The United States of America is leading all the way as the first choice for Indian students to study abroad, a government report states. According to US Immigration and Customs Enforcement of the Department of Homeland Security, the number of Indian students in US has increased by 28 per cent to 1,34,292 students. This makes India the second largest foreign student body in US after China.
Engineering, computer science, information technology and support services, and students in other STEM (science, technology, engineering and mathematics) fields made up 79 per cent of the Indian students pursuing these subjects in America. Business, biology and medicine followed as the next popular field with the social sciences, humanities and liberal arts, and visual and performing arts being the least popular.
The gender balance of Indian students is similarly skewered with 89,561 male students against 44,731 female students.
According to Naveen Chopra, Chairman, The Chopras (an educational consulting group), one of the major reasons for this increase in student enrollment in US is the economy as it is growing now. This, he believes, has further resulted in a fall of the unemployment rate from 10 per cent to 6 per cent.
This increase reflects a greater trend for both Indian undergraduate and graduate students studying in the US. The total number of Indian graduate students enrolled there has jumped 26 per cent to 54,245 students, according to a new report by the American Council of Graduate Schools. This was the second consecutive year of double digit growth, building upon a 14 per cent increase last year, and a sharp reversal in trend from years past when Indian graduate school enrollment was actually decreasing.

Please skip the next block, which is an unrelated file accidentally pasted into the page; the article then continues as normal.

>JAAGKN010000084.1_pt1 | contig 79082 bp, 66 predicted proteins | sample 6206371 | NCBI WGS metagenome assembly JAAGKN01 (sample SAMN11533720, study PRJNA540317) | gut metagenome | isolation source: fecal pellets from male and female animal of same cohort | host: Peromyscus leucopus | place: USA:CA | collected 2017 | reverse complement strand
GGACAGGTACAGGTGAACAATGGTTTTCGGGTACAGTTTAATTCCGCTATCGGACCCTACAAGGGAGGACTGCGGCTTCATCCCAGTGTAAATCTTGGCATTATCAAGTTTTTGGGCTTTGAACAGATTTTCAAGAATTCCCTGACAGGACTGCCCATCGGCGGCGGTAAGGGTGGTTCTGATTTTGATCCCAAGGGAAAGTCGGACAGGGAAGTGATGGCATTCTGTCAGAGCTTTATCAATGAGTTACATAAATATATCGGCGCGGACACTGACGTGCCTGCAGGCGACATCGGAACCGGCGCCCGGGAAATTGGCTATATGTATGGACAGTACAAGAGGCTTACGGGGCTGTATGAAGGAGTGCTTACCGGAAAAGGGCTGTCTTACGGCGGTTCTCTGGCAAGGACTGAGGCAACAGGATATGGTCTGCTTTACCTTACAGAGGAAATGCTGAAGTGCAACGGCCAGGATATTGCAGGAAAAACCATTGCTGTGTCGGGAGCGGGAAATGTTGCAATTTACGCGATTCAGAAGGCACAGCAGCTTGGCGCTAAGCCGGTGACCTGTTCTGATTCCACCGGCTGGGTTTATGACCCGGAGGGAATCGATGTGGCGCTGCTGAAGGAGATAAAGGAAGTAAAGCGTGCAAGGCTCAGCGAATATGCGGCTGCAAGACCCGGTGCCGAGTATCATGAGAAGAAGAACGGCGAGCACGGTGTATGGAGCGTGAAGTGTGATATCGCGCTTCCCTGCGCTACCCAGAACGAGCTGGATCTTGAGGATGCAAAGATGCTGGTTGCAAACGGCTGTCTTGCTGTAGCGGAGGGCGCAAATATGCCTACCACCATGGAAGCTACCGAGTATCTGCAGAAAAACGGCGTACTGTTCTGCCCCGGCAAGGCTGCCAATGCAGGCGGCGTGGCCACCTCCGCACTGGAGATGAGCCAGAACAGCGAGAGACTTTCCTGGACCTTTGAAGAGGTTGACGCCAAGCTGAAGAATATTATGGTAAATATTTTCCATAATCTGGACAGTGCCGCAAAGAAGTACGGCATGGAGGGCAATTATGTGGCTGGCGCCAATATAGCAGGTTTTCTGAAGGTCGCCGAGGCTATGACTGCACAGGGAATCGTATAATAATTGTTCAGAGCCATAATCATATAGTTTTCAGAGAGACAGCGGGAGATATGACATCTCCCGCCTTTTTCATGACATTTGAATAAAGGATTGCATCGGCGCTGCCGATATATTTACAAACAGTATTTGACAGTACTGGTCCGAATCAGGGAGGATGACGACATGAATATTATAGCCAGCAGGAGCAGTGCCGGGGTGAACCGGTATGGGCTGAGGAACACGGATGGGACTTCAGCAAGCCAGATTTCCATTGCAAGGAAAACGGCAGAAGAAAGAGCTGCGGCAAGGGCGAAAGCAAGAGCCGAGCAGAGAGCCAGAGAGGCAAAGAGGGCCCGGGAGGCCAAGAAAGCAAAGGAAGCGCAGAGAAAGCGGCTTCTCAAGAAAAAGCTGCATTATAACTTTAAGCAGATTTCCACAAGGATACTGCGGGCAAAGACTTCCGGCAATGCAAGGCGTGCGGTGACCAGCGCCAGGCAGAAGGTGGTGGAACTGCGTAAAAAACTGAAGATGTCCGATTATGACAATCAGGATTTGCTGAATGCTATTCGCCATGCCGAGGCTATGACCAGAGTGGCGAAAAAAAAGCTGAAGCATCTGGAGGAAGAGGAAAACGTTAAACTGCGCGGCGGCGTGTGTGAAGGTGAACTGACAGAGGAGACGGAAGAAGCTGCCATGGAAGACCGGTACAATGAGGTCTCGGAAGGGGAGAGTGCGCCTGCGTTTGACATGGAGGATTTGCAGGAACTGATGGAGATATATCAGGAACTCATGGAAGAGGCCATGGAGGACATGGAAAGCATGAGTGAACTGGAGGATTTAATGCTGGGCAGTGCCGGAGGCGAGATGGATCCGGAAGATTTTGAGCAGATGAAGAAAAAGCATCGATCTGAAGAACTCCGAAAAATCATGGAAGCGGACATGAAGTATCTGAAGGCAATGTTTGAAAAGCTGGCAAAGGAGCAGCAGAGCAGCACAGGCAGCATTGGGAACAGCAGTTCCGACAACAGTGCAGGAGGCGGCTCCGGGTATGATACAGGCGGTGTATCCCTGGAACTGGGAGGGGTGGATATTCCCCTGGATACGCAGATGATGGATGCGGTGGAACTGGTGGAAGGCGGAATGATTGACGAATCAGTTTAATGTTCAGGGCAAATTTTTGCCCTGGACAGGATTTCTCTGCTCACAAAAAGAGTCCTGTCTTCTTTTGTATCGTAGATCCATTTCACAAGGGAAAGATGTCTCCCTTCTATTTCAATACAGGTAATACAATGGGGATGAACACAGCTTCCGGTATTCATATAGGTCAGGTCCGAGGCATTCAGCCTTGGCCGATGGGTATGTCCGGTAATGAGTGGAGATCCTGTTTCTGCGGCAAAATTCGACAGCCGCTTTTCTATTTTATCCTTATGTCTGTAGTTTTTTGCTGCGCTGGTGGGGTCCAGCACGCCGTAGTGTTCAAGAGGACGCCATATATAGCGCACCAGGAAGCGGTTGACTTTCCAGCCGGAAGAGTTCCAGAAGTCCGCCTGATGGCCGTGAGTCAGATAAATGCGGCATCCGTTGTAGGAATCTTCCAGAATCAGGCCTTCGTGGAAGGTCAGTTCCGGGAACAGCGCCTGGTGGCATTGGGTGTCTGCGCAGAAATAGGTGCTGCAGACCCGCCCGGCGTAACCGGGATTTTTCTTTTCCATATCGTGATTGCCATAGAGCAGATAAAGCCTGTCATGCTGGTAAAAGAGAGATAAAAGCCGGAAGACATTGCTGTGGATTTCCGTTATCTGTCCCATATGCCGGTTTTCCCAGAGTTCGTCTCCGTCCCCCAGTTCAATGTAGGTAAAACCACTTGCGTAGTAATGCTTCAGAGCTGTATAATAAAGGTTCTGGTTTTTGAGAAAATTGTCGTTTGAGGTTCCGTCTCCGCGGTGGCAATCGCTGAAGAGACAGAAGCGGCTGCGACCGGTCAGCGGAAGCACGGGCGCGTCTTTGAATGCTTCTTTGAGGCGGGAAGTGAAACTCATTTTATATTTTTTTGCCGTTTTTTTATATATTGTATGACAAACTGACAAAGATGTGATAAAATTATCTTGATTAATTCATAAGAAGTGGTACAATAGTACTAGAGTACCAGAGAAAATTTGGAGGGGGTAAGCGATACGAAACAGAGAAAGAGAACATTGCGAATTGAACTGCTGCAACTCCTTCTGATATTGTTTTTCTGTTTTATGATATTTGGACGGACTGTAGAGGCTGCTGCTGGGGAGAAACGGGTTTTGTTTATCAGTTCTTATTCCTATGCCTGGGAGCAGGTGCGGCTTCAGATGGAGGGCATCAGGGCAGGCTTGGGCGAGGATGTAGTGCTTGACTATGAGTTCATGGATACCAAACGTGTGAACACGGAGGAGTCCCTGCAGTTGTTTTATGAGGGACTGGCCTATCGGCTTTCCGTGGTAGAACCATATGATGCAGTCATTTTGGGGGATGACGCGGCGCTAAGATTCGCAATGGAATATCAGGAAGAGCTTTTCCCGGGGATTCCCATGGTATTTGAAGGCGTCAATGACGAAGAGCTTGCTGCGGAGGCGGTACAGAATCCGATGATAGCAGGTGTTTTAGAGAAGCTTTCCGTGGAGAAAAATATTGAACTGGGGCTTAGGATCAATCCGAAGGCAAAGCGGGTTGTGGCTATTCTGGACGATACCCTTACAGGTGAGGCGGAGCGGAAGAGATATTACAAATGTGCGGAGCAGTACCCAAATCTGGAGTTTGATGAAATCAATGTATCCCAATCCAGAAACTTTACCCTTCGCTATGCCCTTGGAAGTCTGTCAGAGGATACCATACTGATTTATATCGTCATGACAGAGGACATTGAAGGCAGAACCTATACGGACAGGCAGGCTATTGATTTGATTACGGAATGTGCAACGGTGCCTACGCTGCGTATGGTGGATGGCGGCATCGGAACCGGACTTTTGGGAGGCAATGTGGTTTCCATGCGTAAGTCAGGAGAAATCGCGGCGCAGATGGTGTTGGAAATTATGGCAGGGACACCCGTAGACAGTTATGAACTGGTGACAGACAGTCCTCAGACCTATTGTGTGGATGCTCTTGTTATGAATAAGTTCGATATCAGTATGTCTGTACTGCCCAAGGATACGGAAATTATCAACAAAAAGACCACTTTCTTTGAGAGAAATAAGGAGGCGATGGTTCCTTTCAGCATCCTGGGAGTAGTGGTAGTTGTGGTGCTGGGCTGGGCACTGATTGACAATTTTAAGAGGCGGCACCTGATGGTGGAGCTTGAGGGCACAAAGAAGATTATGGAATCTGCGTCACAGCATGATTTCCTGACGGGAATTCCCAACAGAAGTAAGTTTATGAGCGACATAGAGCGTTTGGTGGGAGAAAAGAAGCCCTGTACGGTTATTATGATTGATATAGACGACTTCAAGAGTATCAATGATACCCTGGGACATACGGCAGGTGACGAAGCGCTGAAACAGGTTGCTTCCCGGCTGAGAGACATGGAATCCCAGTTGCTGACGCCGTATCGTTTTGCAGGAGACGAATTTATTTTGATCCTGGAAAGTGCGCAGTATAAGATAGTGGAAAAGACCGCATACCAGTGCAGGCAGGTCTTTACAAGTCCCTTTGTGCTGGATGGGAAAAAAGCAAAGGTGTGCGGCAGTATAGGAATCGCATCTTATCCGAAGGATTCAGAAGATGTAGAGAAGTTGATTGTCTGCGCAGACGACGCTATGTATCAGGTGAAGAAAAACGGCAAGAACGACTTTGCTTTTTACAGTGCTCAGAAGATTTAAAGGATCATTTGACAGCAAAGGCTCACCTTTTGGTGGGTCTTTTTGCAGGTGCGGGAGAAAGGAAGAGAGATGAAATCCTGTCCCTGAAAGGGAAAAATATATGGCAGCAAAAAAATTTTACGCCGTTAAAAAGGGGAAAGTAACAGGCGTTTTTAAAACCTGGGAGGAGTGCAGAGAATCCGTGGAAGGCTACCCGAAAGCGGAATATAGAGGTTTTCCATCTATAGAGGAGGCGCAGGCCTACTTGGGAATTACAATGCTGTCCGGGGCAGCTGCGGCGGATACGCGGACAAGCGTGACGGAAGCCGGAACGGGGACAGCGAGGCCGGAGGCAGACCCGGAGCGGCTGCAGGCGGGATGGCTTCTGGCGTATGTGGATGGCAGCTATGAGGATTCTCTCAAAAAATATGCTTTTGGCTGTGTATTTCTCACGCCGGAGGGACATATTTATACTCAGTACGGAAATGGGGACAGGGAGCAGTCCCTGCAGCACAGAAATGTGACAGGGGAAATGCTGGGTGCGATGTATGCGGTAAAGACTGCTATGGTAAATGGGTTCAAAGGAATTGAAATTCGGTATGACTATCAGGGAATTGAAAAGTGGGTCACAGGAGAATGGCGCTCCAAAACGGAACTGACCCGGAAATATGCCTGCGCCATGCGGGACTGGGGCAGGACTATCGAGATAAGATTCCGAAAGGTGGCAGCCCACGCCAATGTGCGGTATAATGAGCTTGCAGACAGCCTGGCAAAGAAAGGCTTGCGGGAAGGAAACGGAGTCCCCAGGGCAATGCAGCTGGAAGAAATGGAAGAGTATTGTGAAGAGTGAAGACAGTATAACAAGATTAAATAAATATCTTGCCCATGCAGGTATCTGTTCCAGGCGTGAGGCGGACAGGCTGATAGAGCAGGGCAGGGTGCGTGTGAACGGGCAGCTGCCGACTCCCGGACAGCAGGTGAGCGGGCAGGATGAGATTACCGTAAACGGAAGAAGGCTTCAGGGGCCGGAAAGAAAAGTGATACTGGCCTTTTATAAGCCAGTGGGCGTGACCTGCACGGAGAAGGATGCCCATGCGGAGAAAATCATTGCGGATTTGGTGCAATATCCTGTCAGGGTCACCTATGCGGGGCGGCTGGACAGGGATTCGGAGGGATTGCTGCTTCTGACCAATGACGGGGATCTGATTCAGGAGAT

The number of Indian students in Australia and New Zealand are also increasing. Australia, which registered a huge dip in Indian student enrollment in 2009 due to a series of racially motivated attacks on Indian students, has gained back momentum with total Indian student visa applications more than doubling from 2012 to 2013.
However, Indian enrollment in the United Kingdom has been plummeting, dropping 44 per cent from 2010-11 to 2012-13. As per the Higher Education Funding Council for England, Indian students’ enrolment has gone down from 18,535 to 10,235 students during the same period.
UK’s universities and sciences minister Nick Clark was recently in India on a 3-day visit to strengthen educational ties between the UK and India and to address “misconceptions” that Indian students might have about the difficulty of obtaining visas to the UK. During his visit he had announced a new five-year initiative to send 25,000 students from the UK to India.
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